China runs through plan to evacuate a million quake victims

More than a million people may have to urgently evacuate a Chinese valley threatened with flooding from a lake created by the earthquake.

Rescue workers are planning an exercise tomorrow to ensure 1.3 million people in dozens of villages in the Mianyang region can get out quickly if the lake breaks through a wall of debris that has clogged a river.

Hundreds of Chinese troops are working around the clock in the northern part of stricken Sichuan province to drain the Tangjiashan lake, which formed above Beichuan town when a hillside plunged into the river valley.

A spokeswoman at Mianyang City Quake Control and Relief Headquarters said earlier reports that 1.3 million had been ordered to evacuate from the valley were wrong.

“Not all 1.3 million people will be actually evacuated. People will only be evacuated in case of the actual collapse of the whole bank,” she said.

She said 197,500 people in the valley are being moved to higher ground, about 30,000 more than previously announced, while the rest would be removed only if the dam breaks.

Some 158,000 people living downstream from Tangjiashan lake have already been evacuated. Troops have sealed off Beichuan to the public.

Tangjiashan is the largest of more than 30 lakes that have formed behind landslides caused by the quake, which also weakened man-made dams in the mountainous parts of the disaster zone.

The government announced today that the confirmed death toll from China’s worst disaster in three decades was 68,858, an increase of about 350 from a day earlier. Another 18,618 people were still missing. In the chaos after the magnitude 7.9 earthquake, which made 5 million homeless, many survivors were separated from their families.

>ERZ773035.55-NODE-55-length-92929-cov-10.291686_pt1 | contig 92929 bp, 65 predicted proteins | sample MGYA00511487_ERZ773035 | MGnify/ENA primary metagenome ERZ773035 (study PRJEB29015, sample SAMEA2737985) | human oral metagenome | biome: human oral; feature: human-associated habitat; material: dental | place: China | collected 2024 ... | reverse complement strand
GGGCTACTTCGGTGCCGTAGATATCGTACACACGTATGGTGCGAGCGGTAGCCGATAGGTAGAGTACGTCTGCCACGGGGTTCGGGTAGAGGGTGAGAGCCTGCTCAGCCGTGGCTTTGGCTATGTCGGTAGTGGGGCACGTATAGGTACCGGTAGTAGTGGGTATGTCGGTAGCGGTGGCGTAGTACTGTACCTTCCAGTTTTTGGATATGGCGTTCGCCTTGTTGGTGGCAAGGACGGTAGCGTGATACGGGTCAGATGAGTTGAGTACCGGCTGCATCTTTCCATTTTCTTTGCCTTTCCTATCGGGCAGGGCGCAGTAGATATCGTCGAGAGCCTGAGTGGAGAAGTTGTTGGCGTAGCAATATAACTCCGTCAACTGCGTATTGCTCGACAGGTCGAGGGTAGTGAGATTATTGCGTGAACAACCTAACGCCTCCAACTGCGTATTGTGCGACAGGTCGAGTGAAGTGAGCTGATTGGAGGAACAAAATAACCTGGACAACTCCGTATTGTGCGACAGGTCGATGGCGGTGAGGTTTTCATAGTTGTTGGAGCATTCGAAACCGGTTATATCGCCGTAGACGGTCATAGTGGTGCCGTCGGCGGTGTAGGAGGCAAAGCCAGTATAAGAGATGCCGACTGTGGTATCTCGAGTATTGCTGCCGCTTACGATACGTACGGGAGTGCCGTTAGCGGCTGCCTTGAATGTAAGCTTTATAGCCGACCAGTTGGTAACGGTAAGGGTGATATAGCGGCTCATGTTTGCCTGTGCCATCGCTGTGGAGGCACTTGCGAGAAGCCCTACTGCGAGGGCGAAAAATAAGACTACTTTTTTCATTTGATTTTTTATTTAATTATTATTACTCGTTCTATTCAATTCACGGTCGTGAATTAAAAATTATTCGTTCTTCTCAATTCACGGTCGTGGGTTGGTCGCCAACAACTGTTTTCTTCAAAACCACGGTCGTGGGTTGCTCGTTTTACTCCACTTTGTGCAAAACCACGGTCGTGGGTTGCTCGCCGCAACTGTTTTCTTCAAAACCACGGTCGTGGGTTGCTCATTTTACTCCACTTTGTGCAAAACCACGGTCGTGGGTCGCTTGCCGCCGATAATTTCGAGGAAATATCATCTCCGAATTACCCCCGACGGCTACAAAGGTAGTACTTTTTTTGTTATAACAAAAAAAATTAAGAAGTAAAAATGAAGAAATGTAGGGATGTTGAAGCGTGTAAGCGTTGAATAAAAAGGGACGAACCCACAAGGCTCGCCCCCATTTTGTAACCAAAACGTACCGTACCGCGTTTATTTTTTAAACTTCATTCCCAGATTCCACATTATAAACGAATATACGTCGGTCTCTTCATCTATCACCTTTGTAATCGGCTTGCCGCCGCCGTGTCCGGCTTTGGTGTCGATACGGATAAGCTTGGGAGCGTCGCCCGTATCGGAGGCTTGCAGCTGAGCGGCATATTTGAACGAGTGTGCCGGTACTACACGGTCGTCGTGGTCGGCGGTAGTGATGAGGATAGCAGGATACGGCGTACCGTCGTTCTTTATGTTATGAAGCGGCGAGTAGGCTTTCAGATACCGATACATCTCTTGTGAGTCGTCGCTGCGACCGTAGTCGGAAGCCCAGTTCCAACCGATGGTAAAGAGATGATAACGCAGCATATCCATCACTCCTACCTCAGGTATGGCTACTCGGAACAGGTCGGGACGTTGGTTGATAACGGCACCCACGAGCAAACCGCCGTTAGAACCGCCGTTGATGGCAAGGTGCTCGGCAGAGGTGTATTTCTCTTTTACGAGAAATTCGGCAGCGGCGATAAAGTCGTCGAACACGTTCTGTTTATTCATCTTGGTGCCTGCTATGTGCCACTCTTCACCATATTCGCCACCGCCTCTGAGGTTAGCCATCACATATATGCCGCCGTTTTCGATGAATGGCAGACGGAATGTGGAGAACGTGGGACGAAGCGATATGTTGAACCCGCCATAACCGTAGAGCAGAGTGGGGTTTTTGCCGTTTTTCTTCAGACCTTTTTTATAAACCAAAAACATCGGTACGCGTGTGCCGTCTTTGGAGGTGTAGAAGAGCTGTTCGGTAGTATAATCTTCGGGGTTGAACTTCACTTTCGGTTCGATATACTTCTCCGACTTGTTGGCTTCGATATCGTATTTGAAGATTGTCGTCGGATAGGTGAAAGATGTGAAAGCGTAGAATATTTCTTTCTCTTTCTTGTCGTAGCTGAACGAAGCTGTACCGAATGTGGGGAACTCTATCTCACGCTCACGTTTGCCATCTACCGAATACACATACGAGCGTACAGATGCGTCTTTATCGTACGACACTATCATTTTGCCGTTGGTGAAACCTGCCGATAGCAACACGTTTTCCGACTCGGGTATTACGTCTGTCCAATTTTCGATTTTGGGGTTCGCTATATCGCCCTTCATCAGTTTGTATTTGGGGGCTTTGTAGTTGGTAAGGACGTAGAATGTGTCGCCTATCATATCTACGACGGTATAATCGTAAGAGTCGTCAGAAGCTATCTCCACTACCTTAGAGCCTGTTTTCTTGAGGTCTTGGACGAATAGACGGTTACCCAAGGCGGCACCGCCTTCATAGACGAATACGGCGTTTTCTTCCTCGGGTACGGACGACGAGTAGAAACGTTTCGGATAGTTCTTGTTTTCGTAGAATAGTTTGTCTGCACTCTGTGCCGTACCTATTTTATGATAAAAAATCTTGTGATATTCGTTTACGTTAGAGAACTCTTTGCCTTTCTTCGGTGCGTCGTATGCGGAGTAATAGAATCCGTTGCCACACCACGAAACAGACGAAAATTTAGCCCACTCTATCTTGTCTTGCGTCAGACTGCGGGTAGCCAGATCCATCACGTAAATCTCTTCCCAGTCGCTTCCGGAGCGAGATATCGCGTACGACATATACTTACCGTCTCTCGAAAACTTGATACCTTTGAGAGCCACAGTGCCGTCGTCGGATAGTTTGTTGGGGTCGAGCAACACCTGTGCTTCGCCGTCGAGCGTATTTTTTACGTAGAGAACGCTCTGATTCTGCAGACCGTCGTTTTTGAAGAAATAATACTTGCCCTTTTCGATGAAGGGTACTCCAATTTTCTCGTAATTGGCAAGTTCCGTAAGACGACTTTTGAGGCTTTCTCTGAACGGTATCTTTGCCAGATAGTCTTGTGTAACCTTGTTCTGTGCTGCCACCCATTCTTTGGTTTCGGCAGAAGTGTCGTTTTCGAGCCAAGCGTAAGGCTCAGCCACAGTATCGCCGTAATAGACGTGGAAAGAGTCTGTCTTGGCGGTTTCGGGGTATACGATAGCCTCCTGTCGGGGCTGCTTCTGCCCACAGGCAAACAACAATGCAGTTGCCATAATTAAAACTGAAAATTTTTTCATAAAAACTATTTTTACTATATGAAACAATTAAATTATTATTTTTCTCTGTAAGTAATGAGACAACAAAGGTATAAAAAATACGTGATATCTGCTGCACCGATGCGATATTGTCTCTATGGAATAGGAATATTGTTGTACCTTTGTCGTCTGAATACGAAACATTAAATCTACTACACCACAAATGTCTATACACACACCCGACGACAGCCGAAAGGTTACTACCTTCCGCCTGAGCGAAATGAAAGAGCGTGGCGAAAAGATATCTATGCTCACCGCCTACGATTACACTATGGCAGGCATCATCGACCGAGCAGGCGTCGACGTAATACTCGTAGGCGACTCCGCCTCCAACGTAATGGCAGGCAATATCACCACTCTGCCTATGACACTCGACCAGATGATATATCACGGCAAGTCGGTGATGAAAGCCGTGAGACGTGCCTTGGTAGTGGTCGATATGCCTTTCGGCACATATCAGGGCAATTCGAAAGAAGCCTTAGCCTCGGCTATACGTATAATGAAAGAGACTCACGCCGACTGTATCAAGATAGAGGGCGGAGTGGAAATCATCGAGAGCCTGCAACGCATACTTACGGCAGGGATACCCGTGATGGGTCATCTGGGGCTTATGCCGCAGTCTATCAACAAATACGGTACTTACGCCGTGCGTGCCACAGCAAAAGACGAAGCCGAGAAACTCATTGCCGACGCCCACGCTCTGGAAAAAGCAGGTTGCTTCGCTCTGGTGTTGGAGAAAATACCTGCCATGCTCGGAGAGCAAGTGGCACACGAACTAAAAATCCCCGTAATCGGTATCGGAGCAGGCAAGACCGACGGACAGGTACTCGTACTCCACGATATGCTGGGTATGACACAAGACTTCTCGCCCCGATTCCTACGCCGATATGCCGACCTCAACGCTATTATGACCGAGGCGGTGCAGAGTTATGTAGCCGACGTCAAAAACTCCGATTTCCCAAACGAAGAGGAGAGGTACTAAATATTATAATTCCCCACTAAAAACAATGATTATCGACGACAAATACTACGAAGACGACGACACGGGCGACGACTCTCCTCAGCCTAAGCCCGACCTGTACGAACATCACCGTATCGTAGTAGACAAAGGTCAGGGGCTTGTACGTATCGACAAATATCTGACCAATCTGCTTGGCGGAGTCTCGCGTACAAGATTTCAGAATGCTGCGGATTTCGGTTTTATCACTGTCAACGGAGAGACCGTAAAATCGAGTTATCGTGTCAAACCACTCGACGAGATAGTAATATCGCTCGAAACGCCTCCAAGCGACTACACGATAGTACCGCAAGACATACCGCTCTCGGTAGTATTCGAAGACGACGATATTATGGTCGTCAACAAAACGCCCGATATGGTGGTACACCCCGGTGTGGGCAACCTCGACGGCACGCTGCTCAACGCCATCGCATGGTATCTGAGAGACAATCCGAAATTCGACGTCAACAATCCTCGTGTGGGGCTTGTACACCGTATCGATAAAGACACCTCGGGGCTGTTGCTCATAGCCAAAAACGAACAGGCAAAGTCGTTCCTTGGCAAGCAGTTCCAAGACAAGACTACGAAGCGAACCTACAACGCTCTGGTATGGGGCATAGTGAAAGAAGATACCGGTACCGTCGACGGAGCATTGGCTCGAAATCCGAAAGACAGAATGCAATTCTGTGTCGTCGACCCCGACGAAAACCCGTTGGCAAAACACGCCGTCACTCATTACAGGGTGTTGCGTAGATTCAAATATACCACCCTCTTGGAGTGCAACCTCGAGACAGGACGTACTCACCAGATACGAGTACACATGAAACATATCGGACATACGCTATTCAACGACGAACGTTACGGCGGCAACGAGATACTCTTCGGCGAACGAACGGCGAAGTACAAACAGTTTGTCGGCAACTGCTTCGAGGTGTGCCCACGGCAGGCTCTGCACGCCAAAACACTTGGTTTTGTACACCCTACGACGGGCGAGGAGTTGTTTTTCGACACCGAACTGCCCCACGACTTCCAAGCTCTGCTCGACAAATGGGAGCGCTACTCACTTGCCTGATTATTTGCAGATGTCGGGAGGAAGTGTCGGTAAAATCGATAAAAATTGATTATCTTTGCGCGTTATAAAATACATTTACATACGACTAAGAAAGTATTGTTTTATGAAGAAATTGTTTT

Social workers have helped reunite more than 7,000 children separated from their parents by the earthquake in Sichuan, but some 1,000 remain unclaimed.

About 8,000 children were reported to be separated from their families in the first few days after the 7.9 magnitude quake, and that figure has now been drastically reduced to 1,000, said Civil Affairs Department official Ye Lu.

“We are still getting thousands of calls per week asking about how to adopt, but we are still hoping to find the parents of these 1,000 kids,” Ye said.

Millions are living in tent camps or prefabricated housing being erected by troops, which were taking on the tone of new villages.

In Mianzhu, hospitals, schools and even a makeshift shopping mall had emerged in a tent camp, with stores selling shampoo, shoes, beer and clothes.

But some residents were longing for the comforts of home.

“Life is really good here, but we don’t have a TV. The things I miss most, though, are my stuffed animals. I lost them when our home collapsed,” said Fang Ming, a 10-year-old girl standing outside her tent.

Meanwhile government officials in Tokyo said Japan would not use military planes to deliver relief goods to China.

Beijing had been in talks with Tokyo about using Japanese military planes to deliver aid, which could have become the first significant military dispatch between the two nations since the Second World War.

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